Inbox: Beckham the Rays' future at keystone?

Beat reporter Bill Chastain answers questions from fans

Inbox: Beckham the Rays' future at keystone?

With the impending return of Matt Duffy at shortstop, is it a given that Brad Miller will remain at second base? This is the first year that Tim Beckham has had a chance to be an everyday player, and I love what I see. Could he become the Rays' second baseman of the future?
-- Jerry H., Largo, Fla.

Good question, and certainly the Rays will be considering all possibilities. First, let's wait and see when Duffy actually returns. He's headed back to Tropicana Field to be re-evaluated on Friday, and he did not play on Wednesday for Class A Advanced Charlotte as originally intended. If Duffy comes back any time soon, I think it's likely that we will see Beckham playing more outfield rather than second base. The initial plan this spring called for Beckham to get used to playing the outfield, a new position for him. Given his speed and arm, Beckham moving to the outfield appears to be a relatively simple transition on paper. Once it became clear that Duffy would not be returning before the start of the season, manager Kevin Cash made sure to give Beckham as many reps as he could at shortstop.

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I agree with management's decision to send Blake Snell to Triple-A. Maybe he's an example of a young pitcher who is basically a thrower in the Minor Leagues, but doesn't make the transition to a pitcher when he moves up. When he comes back, maybe long relief would be a better spot for him -- not as much responsibility.
-- Bob W., Fuquay-Varina, N.C.

I agree with you, the move to option Snell back to Triple-A probably was best for the young left-hander. Snell has quality stuff; he just needs to get in the mindset of throwing more strikes. I would imagine he'll address that at Durham. As for him becoming a reliever, I'm not on board with that. I believe Snell will get his act together at Durham and return to the Rays a different pitcher.

At what point do the Rays recognize the Rickie Weeks Jr., experiment at first base is a failure? Veteran leadership only goes as far as productivity. His numbers are comparable to Casey Gillaspie at Durham, who' s an actual first baseman and a switch-hitter (something Tampa Bay doesn't have on the roster). I'm sure the Rays want Gillaspie to get maximum playing time and not platoon, and Logan Morrison has earned the starting job, but at what cost to the roster is it to keep RWJ around?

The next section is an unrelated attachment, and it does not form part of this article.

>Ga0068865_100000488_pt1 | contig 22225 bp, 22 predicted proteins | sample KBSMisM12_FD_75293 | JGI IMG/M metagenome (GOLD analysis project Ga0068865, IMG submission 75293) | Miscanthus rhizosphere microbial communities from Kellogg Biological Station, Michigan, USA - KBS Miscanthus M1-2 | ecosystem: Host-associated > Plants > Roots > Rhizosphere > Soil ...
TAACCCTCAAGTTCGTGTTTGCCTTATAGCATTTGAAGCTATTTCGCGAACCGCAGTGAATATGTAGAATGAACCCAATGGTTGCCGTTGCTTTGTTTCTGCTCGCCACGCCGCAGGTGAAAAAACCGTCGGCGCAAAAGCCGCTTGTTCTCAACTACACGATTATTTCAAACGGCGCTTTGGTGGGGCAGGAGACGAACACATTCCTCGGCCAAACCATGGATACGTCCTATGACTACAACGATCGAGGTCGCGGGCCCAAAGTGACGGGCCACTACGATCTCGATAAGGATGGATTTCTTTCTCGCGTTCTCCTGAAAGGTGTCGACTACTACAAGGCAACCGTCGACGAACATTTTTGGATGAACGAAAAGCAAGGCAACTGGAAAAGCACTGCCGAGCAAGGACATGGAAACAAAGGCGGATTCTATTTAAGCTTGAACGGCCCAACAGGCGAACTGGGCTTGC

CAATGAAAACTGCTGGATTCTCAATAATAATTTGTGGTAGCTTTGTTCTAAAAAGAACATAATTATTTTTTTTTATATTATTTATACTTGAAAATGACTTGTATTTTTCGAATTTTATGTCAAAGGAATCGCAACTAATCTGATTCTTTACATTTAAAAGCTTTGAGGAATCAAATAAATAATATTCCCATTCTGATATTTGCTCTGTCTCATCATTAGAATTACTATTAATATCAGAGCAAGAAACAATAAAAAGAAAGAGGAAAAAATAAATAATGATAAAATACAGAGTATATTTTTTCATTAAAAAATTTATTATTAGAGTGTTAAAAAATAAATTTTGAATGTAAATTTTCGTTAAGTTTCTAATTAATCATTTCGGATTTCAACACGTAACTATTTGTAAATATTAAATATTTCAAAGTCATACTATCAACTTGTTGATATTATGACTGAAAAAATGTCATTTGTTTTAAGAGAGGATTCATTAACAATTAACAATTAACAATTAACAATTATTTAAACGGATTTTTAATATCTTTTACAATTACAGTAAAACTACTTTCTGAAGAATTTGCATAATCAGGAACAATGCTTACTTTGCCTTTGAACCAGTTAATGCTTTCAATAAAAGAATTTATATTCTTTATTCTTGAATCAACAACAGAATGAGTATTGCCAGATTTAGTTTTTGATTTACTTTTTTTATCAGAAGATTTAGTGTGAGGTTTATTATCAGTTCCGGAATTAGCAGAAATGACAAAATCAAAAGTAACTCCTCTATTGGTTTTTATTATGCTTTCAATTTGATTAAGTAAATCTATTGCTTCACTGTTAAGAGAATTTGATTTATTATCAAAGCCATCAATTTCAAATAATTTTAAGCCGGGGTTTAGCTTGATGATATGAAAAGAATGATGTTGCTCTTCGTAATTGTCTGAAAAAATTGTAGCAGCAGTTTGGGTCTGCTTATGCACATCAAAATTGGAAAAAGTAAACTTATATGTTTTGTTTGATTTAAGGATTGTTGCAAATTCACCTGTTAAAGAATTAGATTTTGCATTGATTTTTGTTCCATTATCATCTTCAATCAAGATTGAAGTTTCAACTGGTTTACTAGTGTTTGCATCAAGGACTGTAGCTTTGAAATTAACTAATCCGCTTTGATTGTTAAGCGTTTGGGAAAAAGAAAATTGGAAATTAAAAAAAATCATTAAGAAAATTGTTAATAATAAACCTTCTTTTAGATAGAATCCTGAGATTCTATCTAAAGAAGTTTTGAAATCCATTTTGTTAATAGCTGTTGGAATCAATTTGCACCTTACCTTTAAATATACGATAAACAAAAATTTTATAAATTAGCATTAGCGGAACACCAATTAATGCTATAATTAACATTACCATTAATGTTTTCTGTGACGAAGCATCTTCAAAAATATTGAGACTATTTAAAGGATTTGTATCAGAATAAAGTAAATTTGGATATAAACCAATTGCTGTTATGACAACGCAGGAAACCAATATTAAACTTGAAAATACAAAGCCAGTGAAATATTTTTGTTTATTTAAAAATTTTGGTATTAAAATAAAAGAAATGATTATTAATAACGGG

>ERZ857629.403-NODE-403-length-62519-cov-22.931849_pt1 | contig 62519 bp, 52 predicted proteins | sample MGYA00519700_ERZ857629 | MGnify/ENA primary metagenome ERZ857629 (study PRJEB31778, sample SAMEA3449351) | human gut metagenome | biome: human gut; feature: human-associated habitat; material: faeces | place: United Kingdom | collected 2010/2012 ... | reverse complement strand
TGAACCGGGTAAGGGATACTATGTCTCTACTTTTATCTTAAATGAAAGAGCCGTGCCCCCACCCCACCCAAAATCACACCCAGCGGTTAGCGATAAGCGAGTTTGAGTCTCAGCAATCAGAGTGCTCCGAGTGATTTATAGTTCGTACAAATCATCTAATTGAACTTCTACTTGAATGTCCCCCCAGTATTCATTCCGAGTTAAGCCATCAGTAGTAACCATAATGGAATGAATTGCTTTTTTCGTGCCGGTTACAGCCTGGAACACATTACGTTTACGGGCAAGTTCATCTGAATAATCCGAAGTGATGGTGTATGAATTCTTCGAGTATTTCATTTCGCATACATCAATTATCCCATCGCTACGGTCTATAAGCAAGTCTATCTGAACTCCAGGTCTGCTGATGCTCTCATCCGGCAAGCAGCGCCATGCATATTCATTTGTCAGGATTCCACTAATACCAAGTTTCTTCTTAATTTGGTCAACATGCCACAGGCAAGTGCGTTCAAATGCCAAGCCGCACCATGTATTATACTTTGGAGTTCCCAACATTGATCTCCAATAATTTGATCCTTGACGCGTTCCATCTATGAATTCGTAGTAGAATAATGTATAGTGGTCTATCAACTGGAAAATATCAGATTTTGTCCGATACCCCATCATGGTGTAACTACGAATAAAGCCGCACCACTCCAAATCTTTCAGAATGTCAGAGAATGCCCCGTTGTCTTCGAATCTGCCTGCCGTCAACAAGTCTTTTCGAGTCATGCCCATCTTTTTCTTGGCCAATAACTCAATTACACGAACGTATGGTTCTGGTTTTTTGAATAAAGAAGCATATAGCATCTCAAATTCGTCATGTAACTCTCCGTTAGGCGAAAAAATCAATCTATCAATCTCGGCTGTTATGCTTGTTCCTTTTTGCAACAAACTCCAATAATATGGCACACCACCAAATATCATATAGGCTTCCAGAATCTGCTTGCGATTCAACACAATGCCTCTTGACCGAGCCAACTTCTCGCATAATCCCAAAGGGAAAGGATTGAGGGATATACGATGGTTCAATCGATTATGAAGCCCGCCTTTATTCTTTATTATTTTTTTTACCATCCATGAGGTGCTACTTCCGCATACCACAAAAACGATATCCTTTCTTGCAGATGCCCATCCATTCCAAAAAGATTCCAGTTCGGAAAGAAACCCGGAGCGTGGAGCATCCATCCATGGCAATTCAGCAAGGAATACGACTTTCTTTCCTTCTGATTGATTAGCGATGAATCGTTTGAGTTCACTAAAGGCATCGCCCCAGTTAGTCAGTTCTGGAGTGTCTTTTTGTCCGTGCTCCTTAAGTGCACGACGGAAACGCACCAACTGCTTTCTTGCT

-- Mike M., Bradenton, Fla.

I can't really weigh in on the value of Weeks' leadership, but I hear that mentioned all the time. What's that worth? Who knows. I can say that the Rays will have to make some decisions once Duffy returns. Who they keep from a list of players will be a critical decision. As always, they make moves where they try and keep players in the fold. In Weeks' case, if they decided to go another direction, they would have to designate him for assignment, and that would give other teams an opporunity to sign him.

I think the Rays are better than they are playing. Could Cash be the issue?
-- Ronald I., Wildwood, Fla.

I know it's popular to bash the manager when a team doesn't win more games than it loses, but I don't really remember any situations where Cash made questionable decisions that cost the team a game. On top of that, I believe that being a manager is a little bit like being a parent. You get too much credit when your kids do well and too much blame when they don't. So it comes down to whether the team simply wants a different climate, and I don't think the Rays are at that point right now.

Sometimes I feel like I'm Corey Dickerson's biggest fan and can't understand why he's not relied on for starts against all pitching -- platooning him and DHing him seems less productive. Do you feel he should be an everyday player?
-- Brian P., Naples, Fla.

Dickerson is off to a nice start, which should not be a surprise given the numbers he posted with the Rockies prior to the 2016 season, his first with the Rays. So far, he's played in 40 of Tampa Bay's 43 games, with 36 starts, of which 15 have been in left field and 21 at DH. While there are times when he might get a rest against a left-hander the Rays think he might have trouble against, he's pretty much been an everyday player to this point. I don't see that changing.

Bill Chastain has covered the Rays for since 2005. This story was not subject to the approval of Major League Baseball or its clubs.